Having now ridden the Aprilia Tuareg 660, it’s easy to see that this machine will be a serious contender in the middleweight adventure class. Slim, stripped, lightweight, and without nonsense, it is a bike of pure function.
The narrow 659cc engine of the Tuareg 660 defines this motorcycle’s personality. Besides powering the Tuareg down routes of pavement or dirt, its narrow parallel-Twin provides svelte comfort and control while producing a respectable 80 horsepower, with as little motorcycle as possible between the rider and the engine. While it’s doubtful anyone will gaze longingly at the Tuareg 660 in admiration of its beauty, many may well gaze at it in admiration of its performance. It has a gracefully malicious personality.
The Tuareg’s powerplant is a modified version of the engine in the RS 660 and Tuono 660 sportbikes, itself derived from the front cylinder bank of the 1,099cc RSV4. The Tuareg’s twin-cam profiles are the main difference, tuned to supply a flatter, wider powerband. It’s an engine that is without any midrange dips or glitches, and no stumbles or lurches throughout throttle positions. It shares the 81mm bore from the RSV4 as well as the heads and pistons from that proven World Superbike Championship engine, which should assuage concerns about reliability.
The Tuareg’s redline is lower than its sister machines, kicking in around 9,500 rpm after reaching its claimed peak of 80 horsepower at 9,250 rpm. For comparison, the RS 660 makes 100 horsepower at 10,000 rpm. Torque hits its 51.6 lb-ft peak at 6,500 rpm, and the crank pins are at 270 degrees to give the rider a feel of piloting a V-Twin.
The Tuareg is Euro 5 compliant and capable of meeting Euro 5+ standards with its catalytic converter optimally located as close to the headers as possible. It is shrouded by a heat shield that nicely blends into the shape of the skid plate beneath the engine, making its presence barely noticeable. Though the cat is contained within a single-walled pipe its heat is well managed, and in the 70-degree weather of our test ride in Sardinia, Italy, engine heat was undetectable.
The Tuareg 660’s chassis is quite different from the aluminum twin-spar chassis of the RS 660 and Tuono 660, with a tubular-steel frame mated to cast aluminum swingarm plates, welded up as a single unit with the rear subframe. The engine is a stressed member of the frame with six mounting points, creating a rigid chassis to meet the demands of off-road riding. Additionally, the engine is rotated back by 10 degrees, for a claimed reduction of yaw movement to lighten steering. There’s no way to verify this, but it’s fun to consider.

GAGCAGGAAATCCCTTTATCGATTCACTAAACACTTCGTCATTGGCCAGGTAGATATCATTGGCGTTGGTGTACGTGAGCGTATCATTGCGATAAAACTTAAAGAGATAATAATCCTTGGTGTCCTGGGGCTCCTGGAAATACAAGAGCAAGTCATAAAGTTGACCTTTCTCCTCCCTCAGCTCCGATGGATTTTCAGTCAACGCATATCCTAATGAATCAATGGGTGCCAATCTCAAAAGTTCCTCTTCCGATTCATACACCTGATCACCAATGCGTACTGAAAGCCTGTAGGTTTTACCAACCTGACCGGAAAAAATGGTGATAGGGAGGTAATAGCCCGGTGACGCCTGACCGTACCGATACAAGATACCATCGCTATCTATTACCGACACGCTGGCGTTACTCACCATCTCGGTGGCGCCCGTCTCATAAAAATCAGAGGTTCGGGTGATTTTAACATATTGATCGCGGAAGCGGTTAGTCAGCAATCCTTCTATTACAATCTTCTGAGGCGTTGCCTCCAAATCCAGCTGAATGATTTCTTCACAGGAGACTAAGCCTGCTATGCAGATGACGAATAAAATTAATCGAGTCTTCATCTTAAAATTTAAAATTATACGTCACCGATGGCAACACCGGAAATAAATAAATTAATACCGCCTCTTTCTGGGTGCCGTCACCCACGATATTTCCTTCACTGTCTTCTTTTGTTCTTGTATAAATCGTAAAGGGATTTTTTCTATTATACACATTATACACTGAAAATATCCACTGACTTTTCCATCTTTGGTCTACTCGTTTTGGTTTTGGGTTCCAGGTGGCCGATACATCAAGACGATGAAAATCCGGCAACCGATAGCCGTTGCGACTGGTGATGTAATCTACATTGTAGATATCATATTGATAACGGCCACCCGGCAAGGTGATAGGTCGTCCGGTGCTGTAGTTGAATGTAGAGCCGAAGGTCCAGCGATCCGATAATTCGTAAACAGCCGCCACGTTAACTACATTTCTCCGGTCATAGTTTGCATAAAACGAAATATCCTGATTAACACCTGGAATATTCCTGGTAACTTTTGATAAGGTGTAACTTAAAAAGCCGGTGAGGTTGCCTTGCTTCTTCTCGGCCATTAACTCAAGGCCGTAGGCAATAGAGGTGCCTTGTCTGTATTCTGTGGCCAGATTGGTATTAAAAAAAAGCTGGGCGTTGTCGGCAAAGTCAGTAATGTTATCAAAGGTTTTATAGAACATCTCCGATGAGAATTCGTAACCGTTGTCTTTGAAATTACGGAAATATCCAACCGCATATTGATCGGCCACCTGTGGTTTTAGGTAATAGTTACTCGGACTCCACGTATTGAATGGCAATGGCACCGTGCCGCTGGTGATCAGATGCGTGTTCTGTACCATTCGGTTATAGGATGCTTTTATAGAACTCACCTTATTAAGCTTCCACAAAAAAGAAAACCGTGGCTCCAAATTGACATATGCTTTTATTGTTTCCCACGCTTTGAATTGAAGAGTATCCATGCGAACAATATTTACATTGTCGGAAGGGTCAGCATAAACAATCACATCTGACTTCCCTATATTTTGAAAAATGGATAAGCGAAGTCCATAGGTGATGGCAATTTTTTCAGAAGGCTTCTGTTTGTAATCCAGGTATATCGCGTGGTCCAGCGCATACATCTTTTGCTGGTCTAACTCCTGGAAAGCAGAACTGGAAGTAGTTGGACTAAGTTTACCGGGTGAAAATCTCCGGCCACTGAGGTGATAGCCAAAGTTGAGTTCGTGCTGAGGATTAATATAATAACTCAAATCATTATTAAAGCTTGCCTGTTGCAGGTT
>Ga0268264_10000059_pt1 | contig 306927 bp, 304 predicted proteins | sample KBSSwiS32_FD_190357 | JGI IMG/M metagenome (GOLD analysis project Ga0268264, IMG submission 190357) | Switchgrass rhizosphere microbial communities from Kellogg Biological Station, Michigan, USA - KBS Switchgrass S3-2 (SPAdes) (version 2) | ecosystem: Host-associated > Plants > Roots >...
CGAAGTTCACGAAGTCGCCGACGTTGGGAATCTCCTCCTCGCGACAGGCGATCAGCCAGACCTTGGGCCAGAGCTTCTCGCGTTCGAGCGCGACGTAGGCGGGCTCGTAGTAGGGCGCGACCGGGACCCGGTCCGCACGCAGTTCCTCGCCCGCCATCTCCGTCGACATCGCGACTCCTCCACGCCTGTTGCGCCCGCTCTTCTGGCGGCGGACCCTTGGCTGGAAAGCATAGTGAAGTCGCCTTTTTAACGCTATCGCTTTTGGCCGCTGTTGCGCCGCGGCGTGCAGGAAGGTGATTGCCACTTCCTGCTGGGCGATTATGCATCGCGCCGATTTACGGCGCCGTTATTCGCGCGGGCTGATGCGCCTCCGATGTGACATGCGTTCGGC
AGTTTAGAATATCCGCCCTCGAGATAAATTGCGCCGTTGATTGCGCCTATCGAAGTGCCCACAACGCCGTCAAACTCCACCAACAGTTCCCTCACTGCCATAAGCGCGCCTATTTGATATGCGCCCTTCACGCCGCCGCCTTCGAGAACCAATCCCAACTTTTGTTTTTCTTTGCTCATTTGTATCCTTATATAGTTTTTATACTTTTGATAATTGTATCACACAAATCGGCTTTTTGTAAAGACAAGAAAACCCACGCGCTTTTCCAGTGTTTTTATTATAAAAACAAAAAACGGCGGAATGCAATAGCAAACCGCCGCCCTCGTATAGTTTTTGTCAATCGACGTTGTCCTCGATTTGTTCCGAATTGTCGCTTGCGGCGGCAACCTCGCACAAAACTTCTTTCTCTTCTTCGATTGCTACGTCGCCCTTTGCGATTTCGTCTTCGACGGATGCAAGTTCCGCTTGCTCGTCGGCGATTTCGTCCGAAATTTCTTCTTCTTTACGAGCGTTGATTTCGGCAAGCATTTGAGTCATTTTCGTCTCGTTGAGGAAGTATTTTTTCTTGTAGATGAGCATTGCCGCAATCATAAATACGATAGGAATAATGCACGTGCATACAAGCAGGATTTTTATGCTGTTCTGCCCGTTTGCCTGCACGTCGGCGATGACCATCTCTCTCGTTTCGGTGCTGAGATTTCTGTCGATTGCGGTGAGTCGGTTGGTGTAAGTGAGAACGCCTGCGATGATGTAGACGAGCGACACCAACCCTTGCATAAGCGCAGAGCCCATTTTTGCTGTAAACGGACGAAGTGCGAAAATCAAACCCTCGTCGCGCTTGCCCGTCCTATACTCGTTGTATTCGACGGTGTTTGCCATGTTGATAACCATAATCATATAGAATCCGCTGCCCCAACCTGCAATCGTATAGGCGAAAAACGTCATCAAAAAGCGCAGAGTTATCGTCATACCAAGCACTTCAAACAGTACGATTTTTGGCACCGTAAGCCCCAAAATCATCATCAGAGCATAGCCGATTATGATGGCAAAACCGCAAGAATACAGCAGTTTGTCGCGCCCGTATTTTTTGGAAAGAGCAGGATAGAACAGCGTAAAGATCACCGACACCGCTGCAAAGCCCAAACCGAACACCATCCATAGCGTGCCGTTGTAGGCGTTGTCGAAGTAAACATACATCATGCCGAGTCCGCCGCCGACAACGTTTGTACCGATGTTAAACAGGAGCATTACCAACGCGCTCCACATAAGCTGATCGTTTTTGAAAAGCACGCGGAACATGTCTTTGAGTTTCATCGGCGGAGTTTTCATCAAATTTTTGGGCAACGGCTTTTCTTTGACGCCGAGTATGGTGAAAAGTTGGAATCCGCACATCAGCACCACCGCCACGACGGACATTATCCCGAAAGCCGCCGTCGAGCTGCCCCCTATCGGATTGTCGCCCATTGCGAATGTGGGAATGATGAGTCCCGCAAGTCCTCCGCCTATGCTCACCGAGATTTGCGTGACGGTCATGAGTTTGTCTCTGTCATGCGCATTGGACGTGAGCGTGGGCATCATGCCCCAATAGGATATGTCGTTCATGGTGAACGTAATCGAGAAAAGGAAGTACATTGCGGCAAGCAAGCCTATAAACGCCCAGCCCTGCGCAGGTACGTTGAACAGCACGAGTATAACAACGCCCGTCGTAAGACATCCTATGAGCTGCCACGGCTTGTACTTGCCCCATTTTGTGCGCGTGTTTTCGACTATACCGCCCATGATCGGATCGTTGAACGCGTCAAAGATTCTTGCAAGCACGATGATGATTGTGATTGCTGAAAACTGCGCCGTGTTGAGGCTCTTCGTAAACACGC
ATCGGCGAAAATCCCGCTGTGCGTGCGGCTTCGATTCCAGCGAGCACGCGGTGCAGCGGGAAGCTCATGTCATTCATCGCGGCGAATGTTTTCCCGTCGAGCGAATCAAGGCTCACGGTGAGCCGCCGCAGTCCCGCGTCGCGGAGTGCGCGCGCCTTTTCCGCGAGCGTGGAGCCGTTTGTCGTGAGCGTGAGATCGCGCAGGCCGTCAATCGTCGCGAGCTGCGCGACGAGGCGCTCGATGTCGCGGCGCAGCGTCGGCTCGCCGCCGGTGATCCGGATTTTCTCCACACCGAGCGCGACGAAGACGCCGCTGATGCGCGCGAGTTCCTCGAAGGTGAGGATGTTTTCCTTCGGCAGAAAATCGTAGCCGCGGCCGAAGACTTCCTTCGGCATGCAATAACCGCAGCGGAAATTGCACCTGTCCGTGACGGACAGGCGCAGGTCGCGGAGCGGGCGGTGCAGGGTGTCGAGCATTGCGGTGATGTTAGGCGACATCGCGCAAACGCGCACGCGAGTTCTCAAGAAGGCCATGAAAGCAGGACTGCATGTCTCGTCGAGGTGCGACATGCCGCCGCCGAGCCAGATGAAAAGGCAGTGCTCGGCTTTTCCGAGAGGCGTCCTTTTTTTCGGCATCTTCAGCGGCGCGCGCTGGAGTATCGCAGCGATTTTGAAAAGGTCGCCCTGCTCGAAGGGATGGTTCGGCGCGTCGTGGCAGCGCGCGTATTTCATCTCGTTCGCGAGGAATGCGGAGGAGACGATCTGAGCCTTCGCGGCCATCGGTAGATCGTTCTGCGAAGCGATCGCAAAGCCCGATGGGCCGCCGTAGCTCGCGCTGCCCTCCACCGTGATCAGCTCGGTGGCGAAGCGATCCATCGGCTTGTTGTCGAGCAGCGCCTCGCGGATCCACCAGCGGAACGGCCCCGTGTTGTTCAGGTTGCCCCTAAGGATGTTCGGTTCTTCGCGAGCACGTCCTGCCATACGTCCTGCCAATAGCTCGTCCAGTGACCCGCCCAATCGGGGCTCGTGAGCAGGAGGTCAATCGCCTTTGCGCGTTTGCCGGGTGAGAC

The two-sided aluminum swingarm is longer than that of the other 660s, and it is captured between the cast aluminum plates and the engine. The Tuareg’s wheelbase is 60 inches while the RS and Tuono are significantly shorter at 53.9 inches.
Fully adjustable suspension is by Kayaba, with 43mm inverted fork and a piggyback rear shock with a progressive linkage, and there’s 9.5 inches of travel at both ends. The rear spring weight is for riders between 165-175 pounds, so heavier riders or those regularly carrying a passenger or gear may need to install a beefier spring. As an adventure bike with serious off-road intentions, wheels are an expected 21 inches fore and 18 inches aft, and they’re both spoked and tubeless. Tires are Pirelli Scorpion Rally STR, adventure rubber designed for 70% on-road and 30% off-road use.
The Tuareg 660 was created through the combined efforts of the Piaggio Advanced Design Center, in Pasadena, California, led by Miguel Galluzzi, and Italy’s Piaggio Design Center, where project design leader Mirko Zocco is located. The combined efforts resulted in what is essentially the bobber of adventure bikes, birthed without a single unnecessary component. It doesn’t even have any bodywork on the tail section, just a subframe, a seat, and a place to hang taillights and a license plate. A rear fender? Nope.
The Tuareg’s front is dominated by a clear fairing above a three-piece headlight that’s flanked by two air intakes captured within the same aluminum-colored shroud, which is the Tuareg’s primary item of actual aesthetics. Notably, the Tuareg has no “beak” but instead sports a conventional streetbike fender, which shouldn’t be a problem outside of Georgia’s red clay on a rainy day. Combined, the windscreen and the handlebar protectors keep the rider well insulated from the elements.
The gas cap has a retro look, standing above the fuel-tank cover just like in the old-timey days. The real intent of it though is a weight savings due to eliminating the extra hardware needed for a flush fuel tank filler. Small side fairings direct air into the radiator while providing useful streamlining for an aerodynamic profile, keeping to the Tuareg’s strict dictum of form follows function. The 4.8-gallon fuel tank sits vertically behind the engine, with over half of its volume contained below the top of the engine to keep the motorcycle’s mass as centralized as possible.
Simply put, the Tuareg is a blast to ride. Its narrowness is instantly appreciated from the rider’s seat, with the slim tank and seat profile providing easy legroom for a standing or seated rider. Even while leaning forward, one’s legs don’t come into contact with the wider forward section of the bodywork, which some may find a positive or a negative depending on one’s preference of knees pushing forward against the motorcycle or not.
Once you scale your way up onto it, the Tuareg is an ultra-easy ride with everything about it brilliantly dialed in, from the throttle-by-wire to the wealth of suspension travel to the slipper clutch. We were unable to get hard data for the sag numbers, but by feel alone – and logic – the static sag appears to be about 3 inches, approximately a third of the travel. While swinging a leg over the 33.9-inch seat you can feel the bike squat an inch or so to where your feet can touch the ground.